Colleges in Columbus
One of the factors that draws so many young people to Columbus is the plethora of higher education institutions. There are approximately 50 colleges and universities in the Columbus area. While there is a healthy mix of public and private schools in Columbus, the majority of the city’s schools are private. Colleges in Columbus vary in terms of their price and overall affordability. Students looking to attend college in Columbus can expect to pay anywhere from $5,000 to $27,000 a year.
With an average cost of attendance of $4,849 Columbus State Community College is one of the most affordable educational options in Columbus. Approximately 51 percent of CSCC’s students receive grant or scholarship assistance, while 60 percent received federal student loans. Total enrollment at CSCC amounts to roughly 26,000 students. The school offers two-year associate degrees that allow students to prepare for a career or to transfer to a four-year university through the school’s Bachelor’s Degree Transfer Program. The Community Education and Workforce Development division also hosts certificate, continuing education, licensure and personal enrichment programs. The school has courses in 55 areas of study including business, health, and human services.
Ohio State University stands out as a major public university in Columbus. The school’s total enrollment of 63,058 makes it one of the largest universities in the country. The 2013 U.S. News & World Report ranked OSU as one of the top 20 public universities in the nation. The university is also known for its highly ranked medical center, cancer hospital and research center. Students at OSU can choose from the 175 undergraduate majors and 240 post-graduate degree programs that are offered by the university’s 14 separate colleges. Despite the school’s large student body, over 70 percent of first-year classes have fewer than 50 students.
Ohio Dominican University is among the numerous private colleges and universities located in Columbus, Ohio. The university is much smaller than either Ohio State University or Columbus State Community College with only 2,660 students. Given this small of a student body, the school also boasts the extremely low faculty-to-student ratio of 14 to 1. The school has 45 undergraduate and 11 graduate degree programs in addition to 20 certificate and licensure options. Like CSCC, the majority, or 96 percent, of Ohio Dominican University’s students receive some form of financial aid. In 2014, The U.S. News & World Report ranked the school as one of the top tier colleges and universities in the Midwest region. Ohio Dominican University is also unique in that, in 2007, it founded a public charter high school. The Charles School was opened with the specific objective of allowing students who would be the first in their families to go to college the opportunity to graduate with a high school diploma and up to 62 hours of college credit, or an associate degree.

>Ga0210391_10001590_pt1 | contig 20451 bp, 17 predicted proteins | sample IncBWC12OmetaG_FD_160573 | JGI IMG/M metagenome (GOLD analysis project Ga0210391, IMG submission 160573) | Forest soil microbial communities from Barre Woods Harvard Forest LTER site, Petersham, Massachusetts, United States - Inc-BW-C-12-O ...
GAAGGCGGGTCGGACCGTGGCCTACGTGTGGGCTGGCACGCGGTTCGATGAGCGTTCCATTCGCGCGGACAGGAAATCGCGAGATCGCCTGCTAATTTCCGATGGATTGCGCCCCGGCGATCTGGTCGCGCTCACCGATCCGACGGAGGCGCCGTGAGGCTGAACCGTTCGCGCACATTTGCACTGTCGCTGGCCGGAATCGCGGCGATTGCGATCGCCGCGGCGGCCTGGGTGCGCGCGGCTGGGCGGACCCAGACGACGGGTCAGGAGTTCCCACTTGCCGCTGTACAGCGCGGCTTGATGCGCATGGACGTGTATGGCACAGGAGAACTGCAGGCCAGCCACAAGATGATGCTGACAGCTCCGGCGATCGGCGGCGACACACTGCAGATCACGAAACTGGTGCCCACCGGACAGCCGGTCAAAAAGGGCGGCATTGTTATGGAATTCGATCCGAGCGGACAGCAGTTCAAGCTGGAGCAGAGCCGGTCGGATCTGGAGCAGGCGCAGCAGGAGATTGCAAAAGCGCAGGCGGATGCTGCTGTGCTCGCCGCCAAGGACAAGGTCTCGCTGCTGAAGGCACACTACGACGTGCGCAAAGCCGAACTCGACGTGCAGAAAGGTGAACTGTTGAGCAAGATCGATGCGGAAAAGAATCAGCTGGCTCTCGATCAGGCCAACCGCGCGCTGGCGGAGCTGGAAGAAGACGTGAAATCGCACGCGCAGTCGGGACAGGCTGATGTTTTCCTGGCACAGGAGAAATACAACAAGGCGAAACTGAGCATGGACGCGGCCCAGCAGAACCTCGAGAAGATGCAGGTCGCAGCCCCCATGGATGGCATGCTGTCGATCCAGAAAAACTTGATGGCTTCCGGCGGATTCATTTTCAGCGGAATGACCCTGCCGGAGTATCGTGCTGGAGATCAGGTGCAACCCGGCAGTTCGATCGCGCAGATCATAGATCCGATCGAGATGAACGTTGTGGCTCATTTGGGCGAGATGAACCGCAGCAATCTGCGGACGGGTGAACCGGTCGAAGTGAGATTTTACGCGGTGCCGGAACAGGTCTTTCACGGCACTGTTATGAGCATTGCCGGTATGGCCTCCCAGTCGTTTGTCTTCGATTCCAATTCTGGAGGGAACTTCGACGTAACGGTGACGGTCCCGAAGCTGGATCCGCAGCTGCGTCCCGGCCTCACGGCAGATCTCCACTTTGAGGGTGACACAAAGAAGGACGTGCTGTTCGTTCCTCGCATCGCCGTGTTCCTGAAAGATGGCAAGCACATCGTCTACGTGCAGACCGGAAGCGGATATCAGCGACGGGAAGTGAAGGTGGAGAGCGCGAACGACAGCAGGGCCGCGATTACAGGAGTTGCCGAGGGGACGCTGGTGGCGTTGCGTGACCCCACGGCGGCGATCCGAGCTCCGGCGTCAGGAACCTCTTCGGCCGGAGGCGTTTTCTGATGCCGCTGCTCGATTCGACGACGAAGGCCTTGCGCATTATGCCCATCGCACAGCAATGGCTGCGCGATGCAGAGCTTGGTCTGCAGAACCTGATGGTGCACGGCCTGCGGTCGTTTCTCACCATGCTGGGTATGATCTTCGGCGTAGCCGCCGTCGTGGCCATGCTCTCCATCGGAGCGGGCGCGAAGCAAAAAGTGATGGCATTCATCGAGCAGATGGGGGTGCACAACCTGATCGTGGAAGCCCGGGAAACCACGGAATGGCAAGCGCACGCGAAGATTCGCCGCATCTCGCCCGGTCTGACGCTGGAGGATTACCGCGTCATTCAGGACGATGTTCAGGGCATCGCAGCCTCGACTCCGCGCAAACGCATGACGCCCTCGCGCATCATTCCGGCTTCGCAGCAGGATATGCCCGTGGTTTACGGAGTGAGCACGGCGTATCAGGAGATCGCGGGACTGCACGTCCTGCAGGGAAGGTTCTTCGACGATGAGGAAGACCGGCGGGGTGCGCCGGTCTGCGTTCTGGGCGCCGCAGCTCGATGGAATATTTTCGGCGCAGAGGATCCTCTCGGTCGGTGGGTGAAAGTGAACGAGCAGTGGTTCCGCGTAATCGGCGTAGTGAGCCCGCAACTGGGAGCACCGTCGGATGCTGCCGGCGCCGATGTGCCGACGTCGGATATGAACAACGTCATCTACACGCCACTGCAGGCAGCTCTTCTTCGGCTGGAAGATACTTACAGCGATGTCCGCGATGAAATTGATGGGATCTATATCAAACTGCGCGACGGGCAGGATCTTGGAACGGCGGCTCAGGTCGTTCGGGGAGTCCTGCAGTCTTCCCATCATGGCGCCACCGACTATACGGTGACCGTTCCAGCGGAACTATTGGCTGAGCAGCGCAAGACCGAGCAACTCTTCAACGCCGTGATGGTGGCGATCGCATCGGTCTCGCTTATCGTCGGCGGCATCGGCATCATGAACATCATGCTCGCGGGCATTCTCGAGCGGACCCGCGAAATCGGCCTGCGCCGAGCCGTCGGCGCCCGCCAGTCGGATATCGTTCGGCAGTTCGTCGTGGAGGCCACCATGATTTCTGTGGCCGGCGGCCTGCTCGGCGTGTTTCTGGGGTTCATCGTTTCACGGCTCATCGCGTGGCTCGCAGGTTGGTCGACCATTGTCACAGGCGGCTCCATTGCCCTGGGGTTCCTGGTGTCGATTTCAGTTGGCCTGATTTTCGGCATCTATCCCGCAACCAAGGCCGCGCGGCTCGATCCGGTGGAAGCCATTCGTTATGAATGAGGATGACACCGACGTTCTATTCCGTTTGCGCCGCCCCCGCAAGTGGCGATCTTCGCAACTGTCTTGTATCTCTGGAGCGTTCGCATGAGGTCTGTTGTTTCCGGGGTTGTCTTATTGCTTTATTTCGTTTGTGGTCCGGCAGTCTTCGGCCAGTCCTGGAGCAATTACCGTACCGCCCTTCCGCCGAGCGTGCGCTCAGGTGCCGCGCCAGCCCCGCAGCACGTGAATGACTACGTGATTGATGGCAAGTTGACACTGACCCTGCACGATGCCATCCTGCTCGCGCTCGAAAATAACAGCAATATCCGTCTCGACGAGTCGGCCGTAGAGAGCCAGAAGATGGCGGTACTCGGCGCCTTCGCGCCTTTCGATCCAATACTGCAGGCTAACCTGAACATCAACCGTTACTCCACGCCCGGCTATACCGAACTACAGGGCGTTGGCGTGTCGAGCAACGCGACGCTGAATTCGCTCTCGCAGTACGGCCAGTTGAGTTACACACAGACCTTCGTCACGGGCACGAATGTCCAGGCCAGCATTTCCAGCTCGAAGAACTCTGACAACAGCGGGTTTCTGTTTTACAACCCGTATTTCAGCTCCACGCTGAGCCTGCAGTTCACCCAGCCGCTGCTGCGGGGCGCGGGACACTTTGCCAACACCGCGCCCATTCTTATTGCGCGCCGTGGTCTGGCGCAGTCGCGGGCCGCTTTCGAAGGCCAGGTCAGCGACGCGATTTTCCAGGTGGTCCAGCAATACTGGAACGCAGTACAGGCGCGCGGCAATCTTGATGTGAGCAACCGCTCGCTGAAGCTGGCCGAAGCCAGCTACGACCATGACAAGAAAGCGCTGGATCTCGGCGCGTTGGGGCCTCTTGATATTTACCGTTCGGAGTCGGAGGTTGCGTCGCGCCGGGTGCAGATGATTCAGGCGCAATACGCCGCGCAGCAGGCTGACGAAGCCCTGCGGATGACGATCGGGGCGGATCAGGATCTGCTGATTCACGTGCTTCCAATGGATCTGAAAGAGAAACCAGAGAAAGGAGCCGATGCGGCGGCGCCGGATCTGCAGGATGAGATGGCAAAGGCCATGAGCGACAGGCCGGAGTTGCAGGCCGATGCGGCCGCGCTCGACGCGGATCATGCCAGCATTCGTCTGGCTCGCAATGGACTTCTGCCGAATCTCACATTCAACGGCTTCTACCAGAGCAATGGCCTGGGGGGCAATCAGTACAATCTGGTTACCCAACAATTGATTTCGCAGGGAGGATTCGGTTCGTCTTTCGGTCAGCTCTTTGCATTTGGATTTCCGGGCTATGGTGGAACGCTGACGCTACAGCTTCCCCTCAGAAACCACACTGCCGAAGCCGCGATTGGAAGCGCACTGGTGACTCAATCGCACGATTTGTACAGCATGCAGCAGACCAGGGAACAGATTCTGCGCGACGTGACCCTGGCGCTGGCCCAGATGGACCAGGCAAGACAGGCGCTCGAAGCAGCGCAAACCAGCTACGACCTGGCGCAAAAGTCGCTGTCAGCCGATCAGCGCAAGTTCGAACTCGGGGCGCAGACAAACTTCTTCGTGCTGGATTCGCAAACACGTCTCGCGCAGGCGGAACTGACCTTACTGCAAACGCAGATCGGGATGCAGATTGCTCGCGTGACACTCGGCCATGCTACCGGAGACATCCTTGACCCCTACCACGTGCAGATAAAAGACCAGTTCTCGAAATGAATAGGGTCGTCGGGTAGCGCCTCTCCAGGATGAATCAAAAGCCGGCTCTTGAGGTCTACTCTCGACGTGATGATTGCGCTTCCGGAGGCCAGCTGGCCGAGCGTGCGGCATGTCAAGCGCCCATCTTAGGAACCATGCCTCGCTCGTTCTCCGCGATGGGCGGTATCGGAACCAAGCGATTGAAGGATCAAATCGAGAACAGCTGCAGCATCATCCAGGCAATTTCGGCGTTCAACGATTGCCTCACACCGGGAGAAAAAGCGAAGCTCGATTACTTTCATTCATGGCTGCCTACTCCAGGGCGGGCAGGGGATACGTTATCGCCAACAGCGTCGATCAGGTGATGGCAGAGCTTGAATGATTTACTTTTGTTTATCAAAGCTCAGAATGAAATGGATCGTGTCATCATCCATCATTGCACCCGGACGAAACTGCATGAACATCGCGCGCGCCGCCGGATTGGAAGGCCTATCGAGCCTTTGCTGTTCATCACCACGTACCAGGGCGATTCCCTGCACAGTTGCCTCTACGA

Below is a glance at a few of Columbus’ colleges and universities and the type of education offered.
Public colleges and universities in Columbus
|Columbus State Community College||Certificates, associate degrees|
|Ohio State University – Main Campus||Bachelor’s degrees, master’s degrees, PhDs, post-baccalaureate and post-master’s certificates|
Private colleges and universities in Columbus
|Capital University||Bachelor’s and master’s degrees, PhD|
|Ohio Dominican University||Associate, bachelor’s and master’s degrees, certificates|
|Otterbein University||Bachelor’s and master’s degrees, PhDs, post-master’s certificates|
|Franklin University||Bachelor’s degrees, master’s degrees, MBA|
|Columbus College of Art and Design||BFA, MFA|
|Mount Carmel College of Nursing||BSN, MSN|
Online Colleges in Columbus
Spotlight Ohio State University – Columbus, Ohio
The Office of Distance Education and eLearning (ODEE) at Ohio State University aims to serve not just students, staff and faculty, but also the community—whether that means lifelong learners, professionals seeking career skills or adults wishing to take undergraduate courses without pursuing a degree. ODEE has the goal of supporting OSU instructors as they explore technology-enabled education. Those teaching traditional, hybrid or fully online classes can make use of the Carmen learning management system for instruction as well as discussion boards, grade posting and online quizzes.
Online learning opportunities are evolving at OSU. The university plans to launch new web-based and hybrid initiatives in 2014, and other projects are in development, such as an online master’s degree in art education scheduled for 2016. Graduate degree programs include a fully online master’s in global engineering leadership that provides different concentrations, for example, automotive systems engineering. Agriculture-based master’s degrees are also available online, including a blended program in plant health management that requires one intensive summer course on-campus. Hybrid studies for a master’s degree in nursing offer nurse practitioner specializations in family health, adult psychiatric mental health or neonatal care.